- An increase in Metabolic rate ( around 350%)
- Immediate pain relief
- Mood Boost
- Improved immune function and resistance to infection
Not a bad return for a quick dip in cold water! You’ll be hard pushed to find a pill with side effects like that!
The Physiological Sigh
I came across this simple yet powerful practice while listening to a podcast by Dr Andrew Luberman. The physiological sigh is something that both humans and animals do regularly to take in more air, calm ourselves down, and also prepare us for sleep. It involves taking a double inhale and a long and/or vigorous exhale. The reason for the double inhale is to help re-inflate the tiny alveoli in our lungs which tend to collapse when we are stressed, and breathing more shallow. This can cause a build-up of carbon dioxide in the bloodstream and increase levels of agitation.
A deep in-breath can also help us expel more carbon dioxide from the body through a long exhale. When we exhale for longer and/or more vigorously than we inhale, we slow down our heart rate, which induces a state of calm. Emotions and stress affect us in real time so having a simple intervention that combats the effects of stress in real-time is an essential addition to our first aid kit. Just 1-3 physiological sighs is enough to induce a state of calm.
Give this a try:
- Take a large inhale, then take another small sharp inhale
- Breathe out slowly and fully through the mouth with or without an audible sigh.
- Repeat 1-5 times.
The beauty of this effective technique is that it can be done in the heat of the moment, and without disengaging from the challenge at hand.
An Attitude of Gratitude
Gratitude is the appreciation of what we find personally valuable and meaningful. By deliberately focusing our attention on aspects of our lives that we feel grateful for, we can quickly shift our focus from burdens to blessings, and from problems to solutions. Experiencing thankfulness, appreciation and gratitude produces positive feelings which enhance our overall sense of well-being, happiness and life satisfaction. People who are more grateful also experience less negative emotions such as depression and anxiety. Individual experiences of gratitude have been shown to down-regulate the stress response by promoting parasympathetic (rest and digest) activity of the nervous system.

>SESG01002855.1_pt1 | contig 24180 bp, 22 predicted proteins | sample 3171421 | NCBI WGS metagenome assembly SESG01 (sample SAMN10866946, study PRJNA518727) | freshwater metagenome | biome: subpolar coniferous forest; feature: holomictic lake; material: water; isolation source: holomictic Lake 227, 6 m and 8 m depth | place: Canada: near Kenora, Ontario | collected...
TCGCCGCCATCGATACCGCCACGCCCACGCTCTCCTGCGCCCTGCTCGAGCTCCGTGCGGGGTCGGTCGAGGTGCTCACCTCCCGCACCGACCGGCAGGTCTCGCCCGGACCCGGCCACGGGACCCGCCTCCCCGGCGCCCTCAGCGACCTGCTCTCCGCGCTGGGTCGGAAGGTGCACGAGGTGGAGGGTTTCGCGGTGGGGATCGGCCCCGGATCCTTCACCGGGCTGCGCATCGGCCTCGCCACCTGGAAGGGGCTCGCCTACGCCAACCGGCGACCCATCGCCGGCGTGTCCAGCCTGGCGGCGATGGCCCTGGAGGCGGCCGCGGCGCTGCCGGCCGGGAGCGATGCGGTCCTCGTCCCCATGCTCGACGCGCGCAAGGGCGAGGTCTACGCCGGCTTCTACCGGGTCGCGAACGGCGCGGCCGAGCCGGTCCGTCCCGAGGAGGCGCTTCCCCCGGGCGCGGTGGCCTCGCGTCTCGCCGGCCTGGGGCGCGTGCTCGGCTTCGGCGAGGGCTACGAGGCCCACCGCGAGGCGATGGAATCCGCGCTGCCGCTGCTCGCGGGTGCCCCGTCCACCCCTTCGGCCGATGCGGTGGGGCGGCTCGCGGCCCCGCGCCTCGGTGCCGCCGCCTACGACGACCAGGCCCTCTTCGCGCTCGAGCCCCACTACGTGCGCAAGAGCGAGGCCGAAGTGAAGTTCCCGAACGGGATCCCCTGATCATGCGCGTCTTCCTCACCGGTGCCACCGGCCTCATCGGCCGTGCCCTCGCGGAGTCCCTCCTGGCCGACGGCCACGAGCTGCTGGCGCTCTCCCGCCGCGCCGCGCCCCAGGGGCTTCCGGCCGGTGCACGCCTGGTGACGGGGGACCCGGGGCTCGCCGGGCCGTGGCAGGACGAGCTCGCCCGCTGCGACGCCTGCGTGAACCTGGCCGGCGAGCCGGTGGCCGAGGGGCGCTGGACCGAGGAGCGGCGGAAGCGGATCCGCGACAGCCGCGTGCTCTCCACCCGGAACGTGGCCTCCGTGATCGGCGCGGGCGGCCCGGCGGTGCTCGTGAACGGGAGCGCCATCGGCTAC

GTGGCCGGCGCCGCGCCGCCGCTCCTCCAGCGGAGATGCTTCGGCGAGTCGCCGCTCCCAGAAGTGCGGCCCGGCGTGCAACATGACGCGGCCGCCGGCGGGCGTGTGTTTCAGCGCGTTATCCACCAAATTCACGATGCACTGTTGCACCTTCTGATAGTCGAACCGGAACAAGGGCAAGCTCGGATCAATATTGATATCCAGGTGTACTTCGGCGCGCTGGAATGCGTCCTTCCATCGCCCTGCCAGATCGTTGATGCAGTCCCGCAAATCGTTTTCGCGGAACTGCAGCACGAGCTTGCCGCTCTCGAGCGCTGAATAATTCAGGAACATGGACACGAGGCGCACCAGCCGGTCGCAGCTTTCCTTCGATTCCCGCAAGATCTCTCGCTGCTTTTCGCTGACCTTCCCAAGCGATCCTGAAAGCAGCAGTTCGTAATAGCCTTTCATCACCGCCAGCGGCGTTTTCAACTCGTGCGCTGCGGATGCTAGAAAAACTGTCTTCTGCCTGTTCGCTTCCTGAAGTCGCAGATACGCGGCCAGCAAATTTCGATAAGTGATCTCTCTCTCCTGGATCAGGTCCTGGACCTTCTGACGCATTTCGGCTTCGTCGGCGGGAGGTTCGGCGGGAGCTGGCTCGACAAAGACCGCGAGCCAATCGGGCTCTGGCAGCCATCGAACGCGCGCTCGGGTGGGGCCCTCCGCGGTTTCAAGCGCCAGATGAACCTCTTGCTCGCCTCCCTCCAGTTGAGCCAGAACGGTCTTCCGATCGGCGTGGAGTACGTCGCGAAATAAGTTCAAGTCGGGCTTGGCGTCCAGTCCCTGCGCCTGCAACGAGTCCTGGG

A gratitude practice has both immediate and cumulative benefits. The compounded effects of gratitude strengthen our emotional resilience. The word resilience is derived from the latin word ‘resilio’ which means to bounce back. Emotional resilience is our ability to bounce back from and adapt to stressful situations without letting them affect our internal motivation.
Gratitude helps to build emotional resilience by:
- Helping us to see the positive things in life
- Fighting the negative ruminations and rebuilding pessimistic thoughts with optimistic ones
- Helping us stay grounded and accept the present situation, even if that is a harsh reality
- Identifying and focusing only on solutions
- Sustaining relationships and appreciating people who are there for us. As a result, we feel more loved, cared for, and more hopeful.
(Taken from www.positivepsychology.com)
A gratitude practice can be combined with any of your first aid kit tools. All we need to do is place our focus on aspects of our lives we feel truly grateful for. It is important for us to not just think about the things and people we are grateful for, but also to really feel the gratitude emotionally. Try to express gratitude from your heart for a more immersive experience. The heart doesn’t just respond to the brain’s commands, the communication between the heart and the brain is bi-directional, therefore what we feel in our heart has a significant impact on the way we perceive and react to the world around us.
Adopt a Physical Practice
The physiological adaptations that occur when we are stressed, prepare us for physical activity. This is ancestral wisdom that has contributed to the survival of our species- fight or run! So, the best response to stress is vigorous movement, and the following adaptations that we experience when we feel stressed, are the perfect warm up for a good workout!
- Increase in blood pressure
- Increase in blood flow to muscles, lungs, and other areas essential for moving away from danger